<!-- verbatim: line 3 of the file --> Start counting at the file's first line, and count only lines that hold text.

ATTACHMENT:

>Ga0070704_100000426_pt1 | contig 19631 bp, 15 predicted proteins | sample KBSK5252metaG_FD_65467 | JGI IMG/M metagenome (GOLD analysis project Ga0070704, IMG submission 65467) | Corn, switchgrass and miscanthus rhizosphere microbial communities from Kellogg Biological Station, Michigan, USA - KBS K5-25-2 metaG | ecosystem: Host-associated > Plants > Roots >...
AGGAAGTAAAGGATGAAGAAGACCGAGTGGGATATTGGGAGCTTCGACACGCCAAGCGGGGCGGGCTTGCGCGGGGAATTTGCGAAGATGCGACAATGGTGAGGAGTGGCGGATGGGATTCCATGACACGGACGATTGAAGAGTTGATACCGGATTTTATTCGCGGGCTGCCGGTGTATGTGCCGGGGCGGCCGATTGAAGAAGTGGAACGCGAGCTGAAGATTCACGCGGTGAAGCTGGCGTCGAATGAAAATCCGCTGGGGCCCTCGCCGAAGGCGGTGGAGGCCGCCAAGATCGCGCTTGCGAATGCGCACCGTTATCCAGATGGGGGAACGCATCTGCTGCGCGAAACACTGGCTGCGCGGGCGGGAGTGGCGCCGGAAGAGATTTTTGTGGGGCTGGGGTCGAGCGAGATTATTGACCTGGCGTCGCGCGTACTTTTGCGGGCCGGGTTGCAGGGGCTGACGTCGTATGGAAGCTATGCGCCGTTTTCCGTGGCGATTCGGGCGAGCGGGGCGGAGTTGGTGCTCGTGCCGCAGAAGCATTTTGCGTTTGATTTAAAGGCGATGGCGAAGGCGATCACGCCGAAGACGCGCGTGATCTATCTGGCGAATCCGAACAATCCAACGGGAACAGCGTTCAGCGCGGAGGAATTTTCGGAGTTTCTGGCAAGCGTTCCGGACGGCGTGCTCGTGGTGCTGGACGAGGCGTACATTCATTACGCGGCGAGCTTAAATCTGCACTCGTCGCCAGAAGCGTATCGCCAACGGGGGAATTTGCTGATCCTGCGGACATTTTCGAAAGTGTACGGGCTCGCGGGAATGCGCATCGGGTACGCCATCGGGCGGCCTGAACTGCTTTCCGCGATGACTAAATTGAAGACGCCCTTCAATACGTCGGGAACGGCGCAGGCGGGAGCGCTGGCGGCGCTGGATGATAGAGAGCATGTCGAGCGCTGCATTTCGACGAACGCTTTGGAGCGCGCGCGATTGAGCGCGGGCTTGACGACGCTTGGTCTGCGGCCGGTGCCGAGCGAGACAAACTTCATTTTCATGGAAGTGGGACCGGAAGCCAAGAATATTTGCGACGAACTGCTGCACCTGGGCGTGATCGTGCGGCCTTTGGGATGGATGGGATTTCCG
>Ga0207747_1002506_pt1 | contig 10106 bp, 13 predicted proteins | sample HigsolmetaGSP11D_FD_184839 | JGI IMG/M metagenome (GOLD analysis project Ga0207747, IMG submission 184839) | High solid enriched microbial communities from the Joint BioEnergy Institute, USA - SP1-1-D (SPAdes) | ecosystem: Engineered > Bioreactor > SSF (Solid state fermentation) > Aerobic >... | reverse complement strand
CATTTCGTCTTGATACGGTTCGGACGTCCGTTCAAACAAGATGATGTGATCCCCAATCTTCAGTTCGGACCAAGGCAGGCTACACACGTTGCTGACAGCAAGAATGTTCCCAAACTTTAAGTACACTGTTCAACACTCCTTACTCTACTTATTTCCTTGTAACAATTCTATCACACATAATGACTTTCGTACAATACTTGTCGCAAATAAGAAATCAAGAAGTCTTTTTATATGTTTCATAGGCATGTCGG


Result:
>Ga0207747_1002506_pt1 | contig 10106 bp, 13 predicted proteins | sample HigsolmetaGSP11D_FD_184839 | JGI IMG/M metagenome (GOLD analysis project Ga0207747, IMG submission 184839) | High solid enriched microbial communities from the Joint BioEnergy Institute, USA - SP1-1-D (SPAdes) | ecosystem: Engineered > Bioreactor > SSF (Solid state fermentation) > Aerobic >... | reverse complement strand